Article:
Egypt, one of the most important nations in the Middle East, is usually just ignored in the UK. Since Suez in 1956 Egypt has gone it's own way and under Mubarak has been a stable friend of the west for thirty years. The plight of half the nation being under twenty five and having no prospects meant nothing to us in the UK, it was just another 'far away nation about which we know nothing,' so to speak. Robert Fisk in the 'Independent is one of the few who regularly give a worthwhile read on Middle East tales of woe and his books are well worth a look for those who wish to understand this area. While trade continued and thousands travelled up the Nile to be ripped off by vendors while catching sunburn in ancient temples the life of the majority in Egypt just passed us by. Rarely did it get a mention on TV news or indeed anywhere else. Ancient Egypt may have appeared on occasion but the present citizens meant nothing to us. Today however we are all apparently involved in siding with the people as they shake themselves free from Mubarak's repression and seek 'democracy!' Oh yes? We care so much about that, or do we just like watching the riots? Nothing pleases the left wing middle class than a 'revolution' of the people, and nothing pleases the media more than such a revolution producing gunshots and violence. It makes such good pictures for the press and allows the 'Guardian' reader to take sides, albeit at a safe distance!
However where is all this leading? Removing Mubarak may be a victory but then what? The people of Egypt do not know and the removal of this man is less important than other parts of their daily lives. For a start there are too many of them. About half are under twenty five and where do they get jobs, wives and a future? Bread prices have soared and 40% of the wheat stock has been thrown away because of infestation thus increasing prices even more. Political change here as ever is less to do with 'politics' as much as obtaining our 'daily bread.' Few Egyptians I suspect care if the president remains. The majority would accept anyone who provides for their daily bread, creates jobs and ensures a peaceful society. A leaderless revolution always has someone ready to step in and lead, and such people are not always caring folk. The Muslim Brotherhood are often noted as leading opponents, however no other political movements have been allowed to develop in recent times. Men will arise to lead if there is change, can they be trusted by the people, or indeed the west?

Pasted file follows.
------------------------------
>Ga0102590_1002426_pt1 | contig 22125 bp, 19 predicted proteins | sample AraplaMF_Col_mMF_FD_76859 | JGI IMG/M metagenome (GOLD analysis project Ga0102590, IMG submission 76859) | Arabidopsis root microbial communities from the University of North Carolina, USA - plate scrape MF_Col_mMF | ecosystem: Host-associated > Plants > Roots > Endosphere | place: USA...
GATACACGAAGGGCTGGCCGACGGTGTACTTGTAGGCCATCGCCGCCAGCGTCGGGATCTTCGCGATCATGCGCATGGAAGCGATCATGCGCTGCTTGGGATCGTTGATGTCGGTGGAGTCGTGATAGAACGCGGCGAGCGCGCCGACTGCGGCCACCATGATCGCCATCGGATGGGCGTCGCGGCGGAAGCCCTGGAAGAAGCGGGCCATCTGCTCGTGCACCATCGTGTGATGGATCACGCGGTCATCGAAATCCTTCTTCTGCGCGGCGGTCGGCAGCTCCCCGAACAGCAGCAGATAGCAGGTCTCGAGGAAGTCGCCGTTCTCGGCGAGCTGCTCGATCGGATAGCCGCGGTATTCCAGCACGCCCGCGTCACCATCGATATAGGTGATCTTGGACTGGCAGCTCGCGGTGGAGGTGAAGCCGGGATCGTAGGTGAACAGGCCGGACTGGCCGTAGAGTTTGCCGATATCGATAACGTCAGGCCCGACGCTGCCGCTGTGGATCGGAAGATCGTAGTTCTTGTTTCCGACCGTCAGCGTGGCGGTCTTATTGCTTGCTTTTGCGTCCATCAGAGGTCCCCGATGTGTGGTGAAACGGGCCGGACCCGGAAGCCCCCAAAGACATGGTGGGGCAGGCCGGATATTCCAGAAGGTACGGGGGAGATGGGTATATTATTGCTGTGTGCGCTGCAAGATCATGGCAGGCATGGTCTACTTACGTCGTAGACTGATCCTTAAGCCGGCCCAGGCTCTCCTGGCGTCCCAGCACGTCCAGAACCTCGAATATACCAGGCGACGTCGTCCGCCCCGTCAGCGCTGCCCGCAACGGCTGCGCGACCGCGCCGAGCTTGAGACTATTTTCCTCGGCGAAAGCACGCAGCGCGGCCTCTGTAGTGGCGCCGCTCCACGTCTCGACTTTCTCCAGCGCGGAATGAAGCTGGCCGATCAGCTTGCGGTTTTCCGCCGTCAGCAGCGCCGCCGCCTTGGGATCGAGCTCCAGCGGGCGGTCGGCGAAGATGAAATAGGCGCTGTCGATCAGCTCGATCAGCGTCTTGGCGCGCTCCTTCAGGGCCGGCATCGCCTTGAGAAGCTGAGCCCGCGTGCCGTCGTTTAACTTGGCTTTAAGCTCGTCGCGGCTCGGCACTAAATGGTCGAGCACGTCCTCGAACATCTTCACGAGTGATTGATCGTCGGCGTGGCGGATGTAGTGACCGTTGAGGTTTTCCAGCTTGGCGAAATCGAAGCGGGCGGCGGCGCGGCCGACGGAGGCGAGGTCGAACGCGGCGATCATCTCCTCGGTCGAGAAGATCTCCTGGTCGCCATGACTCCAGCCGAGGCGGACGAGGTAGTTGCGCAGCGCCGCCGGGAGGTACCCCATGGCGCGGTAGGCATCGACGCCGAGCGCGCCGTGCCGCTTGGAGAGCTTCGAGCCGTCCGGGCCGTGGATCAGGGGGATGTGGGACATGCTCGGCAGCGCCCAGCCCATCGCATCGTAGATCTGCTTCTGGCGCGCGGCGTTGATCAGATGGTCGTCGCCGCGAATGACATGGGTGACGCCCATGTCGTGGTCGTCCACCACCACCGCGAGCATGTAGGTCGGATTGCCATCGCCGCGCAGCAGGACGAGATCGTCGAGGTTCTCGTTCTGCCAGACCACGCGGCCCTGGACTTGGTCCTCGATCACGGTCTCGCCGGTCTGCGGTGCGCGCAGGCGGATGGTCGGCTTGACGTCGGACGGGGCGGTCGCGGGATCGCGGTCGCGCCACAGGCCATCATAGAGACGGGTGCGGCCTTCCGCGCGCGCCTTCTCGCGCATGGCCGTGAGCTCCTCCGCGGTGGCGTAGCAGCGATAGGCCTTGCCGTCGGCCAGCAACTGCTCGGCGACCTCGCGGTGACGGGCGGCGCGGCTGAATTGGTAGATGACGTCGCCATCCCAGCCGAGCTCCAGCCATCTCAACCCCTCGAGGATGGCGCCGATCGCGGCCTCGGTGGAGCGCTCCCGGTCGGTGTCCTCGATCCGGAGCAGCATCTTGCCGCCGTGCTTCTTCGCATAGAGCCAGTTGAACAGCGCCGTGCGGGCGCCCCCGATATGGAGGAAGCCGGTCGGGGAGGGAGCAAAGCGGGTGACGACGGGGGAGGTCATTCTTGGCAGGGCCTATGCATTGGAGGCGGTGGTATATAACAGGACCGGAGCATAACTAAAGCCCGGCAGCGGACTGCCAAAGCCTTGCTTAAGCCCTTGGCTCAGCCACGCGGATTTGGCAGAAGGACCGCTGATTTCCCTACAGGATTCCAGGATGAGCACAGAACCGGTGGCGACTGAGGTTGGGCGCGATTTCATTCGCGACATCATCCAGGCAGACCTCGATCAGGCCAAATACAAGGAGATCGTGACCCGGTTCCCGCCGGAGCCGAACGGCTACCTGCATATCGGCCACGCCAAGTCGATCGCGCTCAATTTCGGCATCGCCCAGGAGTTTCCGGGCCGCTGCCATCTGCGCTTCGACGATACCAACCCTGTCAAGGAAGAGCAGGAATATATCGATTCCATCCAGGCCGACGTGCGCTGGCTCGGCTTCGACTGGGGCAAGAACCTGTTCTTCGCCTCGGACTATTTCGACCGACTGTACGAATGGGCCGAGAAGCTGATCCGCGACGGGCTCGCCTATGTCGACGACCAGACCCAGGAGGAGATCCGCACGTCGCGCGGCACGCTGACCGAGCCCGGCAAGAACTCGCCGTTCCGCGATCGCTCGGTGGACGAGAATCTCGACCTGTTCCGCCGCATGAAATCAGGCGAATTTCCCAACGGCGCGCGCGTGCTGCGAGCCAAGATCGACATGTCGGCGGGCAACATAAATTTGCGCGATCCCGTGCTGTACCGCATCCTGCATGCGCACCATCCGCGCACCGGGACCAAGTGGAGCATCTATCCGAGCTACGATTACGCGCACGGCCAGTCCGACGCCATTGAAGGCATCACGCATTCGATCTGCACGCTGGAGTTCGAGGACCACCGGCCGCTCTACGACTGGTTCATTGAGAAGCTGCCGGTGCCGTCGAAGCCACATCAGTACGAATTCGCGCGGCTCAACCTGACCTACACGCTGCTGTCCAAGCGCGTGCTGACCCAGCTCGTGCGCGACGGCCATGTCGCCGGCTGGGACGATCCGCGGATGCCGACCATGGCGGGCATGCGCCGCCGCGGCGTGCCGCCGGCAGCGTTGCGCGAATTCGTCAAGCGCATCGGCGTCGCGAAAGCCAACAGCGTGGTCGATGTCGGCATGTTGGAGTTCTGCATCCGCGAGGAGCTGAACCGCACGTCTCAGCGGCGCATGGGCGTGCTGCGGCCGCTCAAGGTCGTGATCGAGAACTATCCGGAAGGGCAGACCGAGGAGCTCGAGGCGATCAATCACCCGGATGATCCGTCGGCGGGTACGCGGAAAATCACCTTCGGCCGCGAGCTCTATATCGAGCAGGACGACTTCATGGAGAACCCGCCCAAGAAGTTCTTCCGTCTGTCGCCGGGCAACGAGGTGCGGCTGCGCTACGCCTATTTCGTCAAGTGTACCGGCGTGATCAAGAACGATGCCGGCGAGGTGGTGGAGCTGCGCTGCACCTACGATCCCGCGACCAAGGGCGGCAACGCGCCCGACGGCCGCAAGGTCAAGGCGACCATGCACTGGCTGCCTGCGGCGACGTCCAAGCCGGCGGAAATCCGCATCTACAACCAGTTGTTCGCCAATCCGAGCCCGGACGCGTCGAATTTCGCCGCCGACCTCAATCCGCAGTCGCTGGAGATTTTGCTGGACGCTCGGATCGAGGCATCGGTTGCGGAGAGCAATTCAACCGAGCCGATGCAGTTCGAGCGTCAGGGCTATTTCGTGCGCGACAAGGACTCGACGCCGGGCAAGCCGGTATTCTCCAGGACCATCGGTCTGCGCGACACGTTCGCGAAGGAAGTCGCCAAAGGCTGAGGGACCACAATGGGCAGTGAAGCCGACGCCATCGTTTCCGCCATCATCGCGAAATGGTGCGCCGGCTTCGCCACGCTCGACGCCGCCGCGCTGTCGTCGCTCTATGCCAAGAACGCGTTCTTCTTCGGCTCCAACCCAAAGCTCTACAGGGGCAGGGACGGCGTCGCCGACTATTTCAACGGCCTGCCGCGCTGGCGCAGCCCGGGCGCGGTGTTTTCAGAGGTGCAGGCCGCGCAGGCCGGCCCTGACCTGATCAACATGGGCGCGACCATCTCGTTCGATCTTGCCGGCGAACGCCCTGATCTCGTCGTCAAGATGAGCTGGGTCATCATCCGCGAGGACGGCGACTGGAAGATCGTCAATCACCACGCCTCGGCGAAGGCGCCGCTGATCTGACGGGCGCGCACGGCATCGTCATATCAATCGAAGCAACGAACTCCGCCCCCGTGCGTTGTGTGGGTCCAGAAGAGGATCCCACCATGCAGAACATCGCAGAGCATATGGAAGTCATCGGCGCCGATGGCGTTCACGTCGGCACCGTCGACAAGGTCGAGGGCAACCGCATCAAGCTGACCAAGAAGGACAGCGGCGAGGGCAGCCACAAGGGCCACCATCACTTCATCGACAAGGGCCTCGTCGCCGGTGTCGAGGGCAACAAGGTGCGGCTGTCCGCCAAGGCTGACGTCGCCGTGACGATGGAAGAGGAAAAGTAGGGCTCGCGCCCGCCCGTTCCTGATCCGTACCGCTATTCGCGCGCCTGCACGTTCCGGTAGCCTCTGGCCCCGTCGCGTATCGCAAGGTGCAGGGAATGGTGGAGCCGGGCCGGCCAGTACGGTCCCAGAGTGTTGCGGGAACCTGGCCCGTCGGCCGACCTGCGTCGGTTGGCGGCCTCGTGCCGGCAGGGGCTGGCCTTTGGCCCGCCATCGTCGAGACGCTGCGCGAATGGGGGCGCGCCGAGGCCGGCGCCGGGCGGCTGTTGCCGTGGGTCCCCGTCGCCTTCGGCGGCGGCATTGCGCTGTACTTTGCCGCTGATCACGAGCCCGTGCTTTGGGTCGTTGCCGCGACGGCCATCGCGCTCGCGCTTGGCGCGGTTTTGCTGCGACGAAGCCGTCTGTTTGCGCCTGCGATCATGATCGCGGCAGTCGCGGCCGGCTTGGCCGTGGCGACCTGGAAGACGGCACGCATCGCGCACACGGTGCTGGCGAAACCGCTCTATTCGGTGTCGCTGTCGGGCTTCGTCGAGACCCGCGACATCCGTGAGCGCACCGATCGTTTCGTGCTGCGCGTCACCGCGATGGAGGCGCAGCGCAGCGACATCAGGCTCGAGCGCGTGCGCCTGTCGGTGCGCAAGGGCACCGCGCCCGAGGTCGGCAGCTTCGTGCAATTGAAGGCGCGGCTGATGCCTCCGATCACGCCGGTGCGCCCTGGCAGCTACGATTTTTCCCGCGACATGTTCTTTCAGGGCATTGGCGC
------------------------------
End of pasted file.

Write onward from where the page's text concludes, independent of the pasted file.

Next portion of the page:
A change of leadership has so many repercussions for us in the UK, the politics of the middle east always have an effect on us, the danger of all out war is ever present, vast numbers visit the country each year to boast of their wealth and adventure (What adventure sitting by the Red Sea getting pissed in the sun happens to be I don't understand myself. Why not visit the sights you ignorant slobs?) and if the US is involved they will wish the UK to do their dirty work for them again, as always. Will 'Dave' continue his 'Tony Blair lookalike' image into bowing down before Obama and the American military desires? You betcha!
What off the people? Mubarak will go eventually, a new man will arise, politics will whitewash those who killed during the rioting, and life will go on. Repression will continue, although it may change its hue, prices will always rise, some will become rich and the rest will muddle along as always. History teaches us one thing, human nature never changes! We might however see more news about Egypt on our TV's for a while, then drop it for some other 'important' story.